Released Wednesday, the research project studied 300,000 pieces of German internet content between 2014 and 2018, with a focus on social media. During the first year of the study, slightly less than 23 percent of the content was classified as anti-Semitic. In 2017, this number had jumped to over 30%.

A similar study conducted by Schwarz-Friesel in 2007 found only 7.5% of the internet content examined to be anti-Semitic, indicating an increase of more than 22% over the last decade.

The latest results show not only a massive increase in the amount of anti-Semitic content found online, but also a radicalization in terms of the content’s quality. For example, anti-Semitic comments in response to news and other articles have not only grown in number, but have become more rabid.

The study was funded by the German Research Association, and the results were published today at a press conference at the Techinical University of Berlin, where Schwarz-Friesel is a professor of cognitive science.

Monika Schwarz-Friesel. (Marc Neugröschel/Times of Israel)

“Anti-Semitism is ubiquitous in online communication,” says Schwarz-Friesel. “It has also increased and intensified in regard to Web 2.0, and hyperlinks to photos, texts, songs, and films.”

In fact, campaigns against anti-Semitism themselves on social media networks such as Facebook elicit massive amounts of anti-Jewish comments. Thirty-eight percent of comments posted in response to a 2014 German Facebook campaign entitled #Never Again Jew-Hatred were actually anti-Semitic.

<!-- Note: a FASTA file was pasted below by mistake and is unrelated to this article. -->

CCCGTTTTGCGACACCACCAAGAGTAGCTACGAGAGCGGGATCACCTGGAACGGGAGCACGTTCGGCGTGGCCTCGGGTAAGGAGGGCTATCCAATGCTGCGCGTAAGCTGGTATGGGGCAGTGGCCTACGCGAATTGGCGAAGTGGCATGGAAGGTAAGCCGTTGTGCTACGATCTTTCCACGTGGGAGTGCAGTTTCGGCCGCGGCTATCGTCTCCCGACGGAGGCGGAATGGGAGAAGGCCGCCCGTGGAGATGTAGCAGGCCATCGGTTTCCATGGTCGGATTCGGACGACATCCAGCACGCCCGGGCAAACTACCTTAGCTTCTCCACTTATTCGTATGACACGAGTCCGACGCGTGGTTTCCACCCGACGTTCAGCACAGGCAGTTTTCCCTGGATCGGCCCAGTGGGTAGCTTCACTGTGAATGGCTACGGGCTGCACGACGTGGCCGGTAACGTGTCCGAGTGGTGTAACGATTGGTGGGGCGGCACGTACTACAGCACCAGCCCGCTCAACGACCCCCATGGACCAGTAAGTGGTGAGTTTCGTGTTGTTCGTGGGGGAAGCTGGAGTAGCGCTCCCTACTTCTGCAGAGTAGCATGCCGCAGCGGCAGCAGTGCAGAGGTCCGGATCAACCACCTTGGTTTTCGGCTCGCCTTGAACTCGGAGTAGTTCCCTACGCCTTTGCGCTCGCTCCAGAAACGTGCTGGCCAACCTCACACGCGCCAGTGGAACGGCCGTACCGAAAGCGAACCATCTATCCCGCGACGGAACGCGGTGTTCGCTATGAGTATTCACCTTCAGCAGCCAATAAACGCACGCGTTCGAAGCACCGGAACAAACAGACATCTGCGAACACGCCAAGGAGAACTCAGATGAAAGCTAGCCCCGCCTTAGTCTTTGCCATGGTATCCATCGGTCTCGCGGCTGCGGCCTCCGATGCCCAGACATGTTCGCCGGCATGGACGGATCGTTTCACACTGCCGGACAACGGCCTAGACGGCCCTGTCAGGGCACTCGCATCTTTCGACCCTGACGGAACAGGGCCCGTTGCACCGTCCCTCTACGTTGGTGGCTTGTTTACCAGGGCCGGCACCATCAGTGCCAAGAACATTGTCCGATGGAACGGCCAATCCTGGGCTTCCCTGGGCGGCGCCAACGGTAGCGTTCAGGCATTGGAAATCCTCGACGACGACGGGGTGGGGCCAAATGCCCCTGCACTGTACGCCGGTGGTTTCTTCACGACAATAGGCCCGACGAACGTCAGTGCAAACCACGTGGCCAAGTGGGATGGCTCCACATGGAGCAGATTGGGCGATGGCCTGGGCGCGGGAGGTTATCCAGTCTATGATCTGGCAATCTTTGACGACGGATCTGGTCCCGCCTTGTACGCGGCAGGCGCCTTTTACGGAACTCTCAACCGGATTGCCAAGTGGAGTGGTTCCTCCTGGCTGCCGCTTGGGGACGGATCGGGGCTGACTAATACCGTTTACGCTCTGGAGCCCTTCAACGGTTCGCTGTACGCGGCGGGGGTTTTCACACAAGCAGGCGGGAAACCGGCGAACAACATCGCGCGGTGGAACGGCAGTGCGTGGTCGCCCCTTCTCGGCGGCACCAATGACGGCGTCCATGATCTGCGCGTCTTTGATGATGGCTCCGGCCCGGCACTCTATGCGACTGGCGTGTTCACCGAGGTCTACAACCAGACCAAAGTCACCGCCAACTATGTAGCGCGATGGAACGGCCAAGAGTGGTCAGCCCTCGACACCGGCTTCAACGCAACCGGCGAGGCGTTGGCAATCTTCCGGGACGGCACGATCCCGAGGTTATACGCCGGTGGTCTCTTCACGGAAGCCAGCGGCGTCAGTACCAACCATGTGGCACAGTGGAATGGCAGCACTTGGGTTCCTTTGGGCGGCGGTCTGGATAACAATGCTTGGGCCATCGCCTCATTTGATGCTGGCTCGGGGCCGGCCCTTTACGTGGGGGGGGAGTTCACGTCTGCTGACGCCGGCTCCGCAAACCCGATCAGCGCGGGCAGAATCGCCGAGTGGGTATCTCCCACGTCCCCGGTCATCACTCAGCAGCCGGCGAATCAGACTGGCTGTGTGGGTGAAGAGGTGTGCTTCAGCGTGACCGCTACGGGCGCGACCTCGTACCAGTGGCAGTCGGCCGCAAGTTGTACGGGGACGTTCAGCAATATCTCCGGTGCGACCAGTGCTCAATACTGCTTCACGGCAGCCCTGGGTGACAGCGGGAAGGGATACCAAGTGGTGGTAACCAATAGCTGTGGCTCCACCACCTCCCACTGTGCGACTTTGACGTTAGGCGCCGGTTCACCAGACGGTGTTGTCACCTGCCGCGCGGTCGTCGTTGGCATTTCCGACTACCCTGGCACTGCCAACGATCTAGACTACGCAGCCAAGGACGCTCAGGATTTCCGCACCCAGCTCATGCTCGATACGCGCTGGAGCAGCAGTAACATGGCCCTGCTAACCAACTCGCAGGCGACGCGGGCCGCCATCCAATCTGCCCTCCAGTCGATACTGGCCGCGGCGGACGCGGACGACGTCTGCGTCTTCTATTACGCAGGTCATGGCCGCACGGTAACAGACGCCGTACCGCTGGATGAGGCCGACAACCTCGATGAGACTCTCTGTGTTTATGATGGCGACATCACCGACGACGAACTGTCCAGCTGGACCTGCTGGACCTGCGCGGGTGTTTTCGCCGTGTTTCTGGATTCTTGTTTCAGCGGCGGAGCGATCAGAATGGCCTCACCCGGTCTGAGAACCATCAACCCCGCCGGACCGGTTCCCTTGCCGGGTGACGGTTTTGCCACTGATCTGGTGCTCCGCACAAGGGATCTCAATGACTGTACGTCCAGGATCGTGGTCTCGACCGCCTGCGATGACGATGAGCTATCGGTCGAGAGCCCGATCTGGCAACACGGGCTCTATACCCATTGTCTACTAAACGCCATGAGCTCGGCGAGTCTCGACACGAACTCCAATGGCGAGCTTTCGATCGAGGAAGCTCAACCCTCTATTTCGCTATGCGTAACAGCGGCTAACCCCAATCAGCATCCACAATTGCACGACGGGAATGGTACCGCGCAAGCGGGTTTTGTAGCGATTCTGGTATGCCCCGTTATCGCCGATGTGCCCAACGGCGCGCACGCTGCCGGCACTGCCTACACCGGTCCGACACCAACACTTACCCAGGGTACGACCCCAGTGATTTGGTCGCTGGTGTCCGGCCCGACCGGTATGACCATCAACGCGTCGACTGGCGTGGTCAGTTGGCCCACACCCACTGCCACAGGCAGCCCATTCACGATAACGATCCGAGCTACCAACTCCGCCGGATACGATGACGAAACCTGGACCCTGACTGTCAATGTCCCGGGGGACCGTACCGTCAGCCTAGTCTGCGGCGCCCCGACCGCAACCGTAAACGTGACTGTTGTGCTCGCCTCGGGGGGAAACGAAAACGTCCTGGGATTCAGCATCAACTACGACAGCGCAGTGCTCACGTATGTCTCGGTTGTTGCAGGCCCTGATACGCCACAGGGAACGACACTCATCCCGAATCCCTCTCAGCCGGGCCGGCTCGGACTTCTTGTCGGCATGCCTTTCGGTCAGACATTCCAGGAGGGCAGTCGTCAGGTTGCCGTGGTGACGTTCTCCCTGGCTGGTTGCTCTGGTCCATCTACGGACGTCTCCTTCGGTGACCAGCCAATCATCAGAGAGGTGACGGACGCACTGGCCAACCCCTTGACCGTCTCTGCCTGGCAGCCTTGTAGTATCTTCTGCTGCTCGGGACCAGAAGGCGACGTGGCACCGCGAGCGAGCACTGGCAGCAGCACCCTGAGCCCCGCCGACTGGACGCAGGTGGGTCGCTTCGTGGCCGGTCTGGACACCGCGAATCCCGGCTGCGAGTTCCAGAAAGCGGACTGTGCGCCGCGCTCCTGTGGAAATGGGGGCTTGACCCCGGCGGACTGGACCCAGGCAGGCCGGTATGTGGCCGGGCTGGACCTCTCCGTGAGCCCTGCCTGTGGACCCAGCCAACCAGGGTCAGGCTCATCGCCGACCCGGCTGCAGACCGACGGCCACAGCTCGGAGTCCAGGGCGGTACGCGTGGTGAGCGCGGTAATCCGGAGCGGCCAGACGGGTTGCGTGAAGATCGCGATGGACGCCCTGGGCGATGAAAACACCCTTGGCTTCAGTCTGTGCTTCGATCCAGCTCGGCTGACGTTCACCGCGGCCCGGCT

The study also found that much online anti-Semitism appears as stereotypes projected at the State of Israel.

Schwarz-Friesel says that Israel-related anti-Semitism can be distinguished from legitimate criticism of Israel through several quantifiable metrics. She says there is little ground for oft-voiced concerns that any criticism of Israel can potentially be viewed as anti-Semitic.

Pepe the Frog, an internet meme, has become a symbol of the alt-right. (Twitter/Lior Zaltzman)

“It has been scientifically proven that Israel-related anti-Semitism is based on classic anti-Jewish stereotypes,” says a statement by Schwarz-Friesel and her team of researchers.

Remarkably, the study also found that anti-Semitic statements masquerading as criticism of Israel often appear in contexts unrelated to the Middle East conflict.

The Israel-related anti-Semitism, according to the researchers, is especially worrying as it is often considered to be socially acceptable and therefore meets little resistance among the mainstream and elites of society. This causes it to play an especially integral role in the spreading and consolidation of anti-Semitic worldviews.

However, anti-Semitism related to Israel is not the most widespread form of Jew hatred online. Fifty-four percent of the anti-Semitic material reviewed by researchers was based on classic anti-Semitic tropes, such as, “Jews are humanity’s greatest woe.”

Countering assertions that Muslim anti-Semitism is largely a response to Israeli politics, Muslim anti-Semitism was found to be based on such classic stereotypes more often than on Israel-related topics.

Worryingly, the study claimed that the overall increase in online anti-Semitism was not coming from extremist elements. This signifies that bigotry against Jews is not confined to radical splinter groups, but rather permeates mainstream society.

Finally, the study found a uniformity in anti-Semitic notions among users regardless of political affiliation or ideological background, bearing witness to anti-Semitism’s social entrenchment and cultural continuity.

https://www.timesofisrael.com/in-germany-online-anti-semitism-is-going-mainstream-study-finds/

The Sometimes Baffling Bias and Sexual Obsessions of The New York Times

August 11, 2016